Us & Them Podcast: We tell stories from the fault lines that separate Americans. Peabody award-winning public radio producer Trey Kay listens to people on both sides of the divide.
“We now live in a giant feedback loop. Hearing our own thoughts about what’s right and wrong bounced back to us by the television shows we watch, the newspapers and books we read, the blogs we visit online, the sermons we hear and the neighborhoods we live in.”

Bill Bishop, The Big Sort: Why the Clustering of Like-Minded America Is Tearing Us Apart.

“When it gets so that your opponents are not just people you disagree with, … when it gets to the mental state in which I am fighting for good, and you are fighting for evil, it’s very difficult to compromise. Compromise becomes a dirty word.”

Jonathon Haidt, The Righteous Mind: Why Good People are Divided by Politics and Religion

Americans are as divided as they’ve ever been. A recent Pew Research Center study found that “Republicans and Democrats are more divided along ideological lines – and partisan antipathy is deeper and more extensive – than at any point in the last two decades.” The report found the percentage of Americans who express consistently conservative or consistently liberal opinions has doubled over that period, to 21%, and that “ideological overlap between the two parties has diminished.”

The Us & Them podcast will focus on the fault lines that divide Americans. From fights over same-sex marriage or whether humans cause climate change to immigration and whether or not President Obama should identify ISIS militants as Muslim terrorists, we’ll the explore issues, disputes or ideas that divide people into longstanding, entrenched camps. In each episode, we’ll give a good listen to passionate people on either side of the culture war divide – from conservative, God-fearing Christian preachers and creationism advocates to moderate Muslim imams and campy flamboyant drag queens – not to determine who is right or wrong, but rather to access their humanity. Shows may include some expert voices, but in essence an Us and Them program is an intimately told story, focused on real people with deeply held core beliefs. It’ll provide insight as to how and why people come by these strong beliefs.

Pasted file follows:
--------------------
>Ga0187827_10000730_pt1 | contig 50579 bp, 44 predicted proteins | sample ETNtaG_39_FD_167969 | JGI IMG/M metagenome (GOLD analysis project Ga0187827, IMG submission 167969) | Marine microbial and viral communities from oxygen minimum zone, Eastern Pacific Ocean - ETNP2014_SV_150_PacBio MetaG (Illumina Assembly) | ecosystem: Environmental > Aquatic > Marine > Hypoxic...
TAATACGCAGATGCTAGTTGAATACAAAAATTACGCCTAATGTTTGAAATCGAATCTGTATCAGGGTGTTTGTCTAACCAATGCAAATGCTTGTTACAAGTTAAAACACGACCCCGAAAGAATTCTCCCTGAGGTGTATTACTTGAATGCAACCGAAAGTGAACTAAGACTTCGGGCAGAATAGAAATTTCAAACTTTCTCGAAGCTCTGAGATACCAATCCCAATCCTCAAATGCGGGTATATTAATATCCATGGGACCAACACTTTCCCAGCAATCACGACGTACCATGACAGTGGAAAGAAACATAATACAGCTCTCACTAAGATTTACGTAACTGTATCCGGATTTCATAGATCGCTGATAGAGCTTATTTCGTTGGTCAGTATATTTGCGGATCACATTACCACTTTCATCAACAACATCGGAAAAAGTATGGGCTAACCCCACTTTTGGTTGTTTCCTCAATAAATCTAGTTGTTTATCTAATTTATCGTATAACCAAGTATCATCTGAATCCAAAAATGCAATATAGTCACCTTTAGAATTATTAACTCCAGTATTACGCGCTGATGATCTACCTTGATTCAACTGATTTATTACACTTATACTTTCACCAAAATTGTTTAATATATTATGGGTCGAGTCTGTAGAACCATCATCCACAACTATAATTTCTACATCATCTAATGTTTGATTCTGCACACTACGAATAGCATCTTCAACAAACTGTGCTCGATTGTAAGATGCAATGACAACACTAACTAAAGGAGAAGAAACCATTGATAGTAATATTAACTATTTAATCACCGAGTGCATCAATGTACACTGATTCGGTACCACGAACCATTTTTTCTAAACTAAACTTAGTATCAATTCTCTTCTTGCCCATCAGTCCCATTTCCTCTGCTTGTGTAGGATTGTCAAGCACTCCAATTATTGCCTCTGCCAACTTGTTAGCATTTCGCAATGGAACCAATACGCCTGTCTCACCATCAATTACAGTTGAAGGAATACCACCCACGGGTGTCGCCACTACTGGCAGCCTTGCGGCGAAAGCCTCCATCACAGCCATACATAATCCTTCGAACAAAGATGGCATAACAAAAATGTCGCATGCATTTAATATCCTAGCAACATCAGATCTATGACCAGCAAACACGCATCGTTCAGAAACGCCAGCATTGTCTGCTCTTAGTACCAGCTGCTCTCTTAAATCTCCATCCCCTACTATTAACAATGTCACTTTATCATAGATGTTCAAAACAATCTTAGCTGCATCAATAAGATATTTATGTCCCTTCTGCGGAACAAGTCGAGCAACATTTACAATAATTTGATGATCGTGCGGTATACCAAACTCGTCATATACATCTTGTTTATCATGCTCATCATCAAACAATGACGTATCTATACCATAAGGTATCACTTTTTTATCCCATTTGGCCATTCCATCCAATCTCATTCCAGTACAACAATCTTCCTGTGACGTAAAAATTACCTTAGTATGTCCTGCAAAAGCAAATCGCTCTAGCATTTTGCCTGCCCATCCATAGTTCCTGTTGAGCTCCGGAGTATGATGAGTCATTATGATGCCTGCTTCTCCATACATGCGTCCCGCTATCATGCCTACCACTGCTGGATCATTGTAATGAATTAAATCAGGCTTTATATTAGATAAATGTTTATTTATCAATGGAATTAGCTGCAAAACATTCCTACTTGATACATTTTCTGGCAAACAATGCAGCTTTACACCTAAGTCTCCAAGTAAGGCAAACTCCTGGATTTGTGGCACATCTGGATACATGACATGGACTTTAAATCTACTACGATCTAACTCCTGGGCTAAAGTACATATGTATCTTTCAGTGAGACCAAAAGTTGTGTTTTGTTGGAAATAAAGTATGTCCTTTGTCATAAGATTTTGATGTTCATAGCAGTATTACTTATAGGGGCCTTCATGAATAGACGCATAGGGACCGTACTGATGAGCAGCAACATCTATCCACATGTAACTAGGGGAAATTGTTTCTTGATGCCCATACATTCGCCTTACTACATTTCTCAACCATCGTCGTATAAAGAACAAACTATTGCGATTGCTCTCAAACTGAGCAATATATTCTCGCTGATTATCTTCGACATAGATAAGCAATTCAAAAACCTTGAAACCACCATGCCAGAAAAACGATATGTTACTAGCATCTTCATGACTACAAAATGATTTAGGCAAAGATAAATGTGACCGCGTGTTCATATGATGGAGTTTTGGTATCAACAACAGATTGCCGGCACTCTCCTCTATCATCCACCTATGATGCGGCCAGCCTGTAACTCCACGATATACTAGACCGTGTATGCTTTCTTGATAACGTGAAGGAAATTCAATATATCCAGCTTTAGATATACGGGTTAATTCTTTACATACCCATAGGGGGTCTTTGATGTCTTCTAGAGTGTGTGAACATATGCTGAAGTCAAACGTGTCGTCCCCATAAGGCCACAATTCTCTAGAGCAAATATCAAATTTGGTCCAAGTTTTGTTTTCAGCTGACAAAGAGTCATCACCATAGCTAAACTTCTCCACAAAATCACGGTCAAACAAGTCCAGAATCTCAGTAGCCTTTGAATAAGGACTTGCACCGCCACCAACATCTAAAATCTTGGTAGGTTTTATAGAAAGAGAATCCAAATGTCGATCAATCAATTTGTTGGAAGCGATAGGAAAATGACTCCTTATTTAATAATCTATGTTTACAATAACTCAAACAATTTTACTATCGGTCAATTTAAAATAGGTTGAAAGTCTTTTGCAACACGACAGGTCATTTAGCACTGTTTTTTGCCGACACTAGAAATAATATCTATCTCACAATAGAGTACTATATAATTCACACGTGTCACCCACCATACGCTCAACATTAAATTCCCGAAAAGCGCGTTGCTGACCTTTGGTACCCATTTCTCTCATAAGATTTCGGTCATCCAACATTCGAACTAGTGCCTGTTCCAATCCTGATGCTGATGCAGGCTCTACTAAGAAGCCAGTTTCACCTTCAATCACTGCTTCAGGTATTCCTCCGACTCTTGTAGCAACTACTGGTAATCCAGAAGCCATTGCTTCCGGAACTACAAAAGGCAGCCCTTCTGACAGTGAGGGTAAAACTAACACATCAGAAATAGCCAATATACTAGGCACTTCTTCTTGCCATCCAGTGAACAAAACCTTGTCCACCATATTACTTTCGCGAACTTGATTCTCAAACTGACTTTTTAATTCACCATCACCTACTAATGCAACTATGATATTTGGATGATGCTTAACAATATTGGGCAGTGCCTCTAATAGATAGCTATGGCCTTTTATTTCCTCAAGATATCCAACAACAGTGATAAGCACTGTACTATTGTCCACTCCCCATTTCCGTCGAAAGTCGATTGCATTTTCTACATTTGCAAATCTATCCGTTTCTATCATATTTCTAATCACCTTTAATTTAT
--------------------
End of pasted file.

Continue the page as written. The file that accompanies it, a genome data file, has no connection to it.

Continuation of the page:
Trey Kay

Trey is host and producer of the Us & Them podcast. For years, he has reported on how culture war battles have affected education in America. In 2009, he produced the radio documentary The Great Textbook War, which was honored with Peabody, Murrow, and duPont-Columbia Awards. In 2013, he produced The Long Game: Texas’ Ongoing Battle for the Direction of the Classroom, which he researched as a Spencer Fellow for Education Reporting at the Columbia School of Journalism. In 2005, he shared in another Peabody for his contribution to Studio 360’s “American Icons: Moby Dick.” He has also produced for Marketplace, Weekend America, Day to Day, American RadioWorks, Morning Edition and PBS Frontline. He lives with his wife and son in the Hudson Valley of New York and frequently visits his friends and family in West Virginia.


Mitch Hanley

A Peabody Award-winning radio producer, Mitch has spent more than 13 years in public radio. He began as an engineer/producer with A Prairie Home Companion, and The Writer’s Almanac, and in 2003 he launched Speaking of Faith with Krista Tippett, serving as Senior Producer/Technical Director before leaving in 2010 to attend Harvard Divinity School. He has produced for American Radio Works, The Splendid Table, We Knew JFK,, Minnesota Public Radio News, among others. He is the Creative Director for China Personified’s forthcoming podcast about Chinese American Millennials. Mitch mixes and scores the Us and Them podcasts, and writes some of the transitional music.


Catherine Winter

Catherine is the editor of the Us & Them podcast. She’s been a radio producer and editor since 1987, and has also done some stints teaching college. Her radio work has won dozens of national awards, including two ABA Silver Gavels and the Unity Award. She worked on projects honored with the DuPont/Columbia and Peabody Awards. Her documentary Wanted: Parents, about teenagers searching for a family to adopt them, won the Casey Medal. No Place for a Woman, about women working in Minnesota’s iron mines, won the Gracie Allen Award. She writes for and edits the Ask a Master Gardener column for the Duluth News Tribune.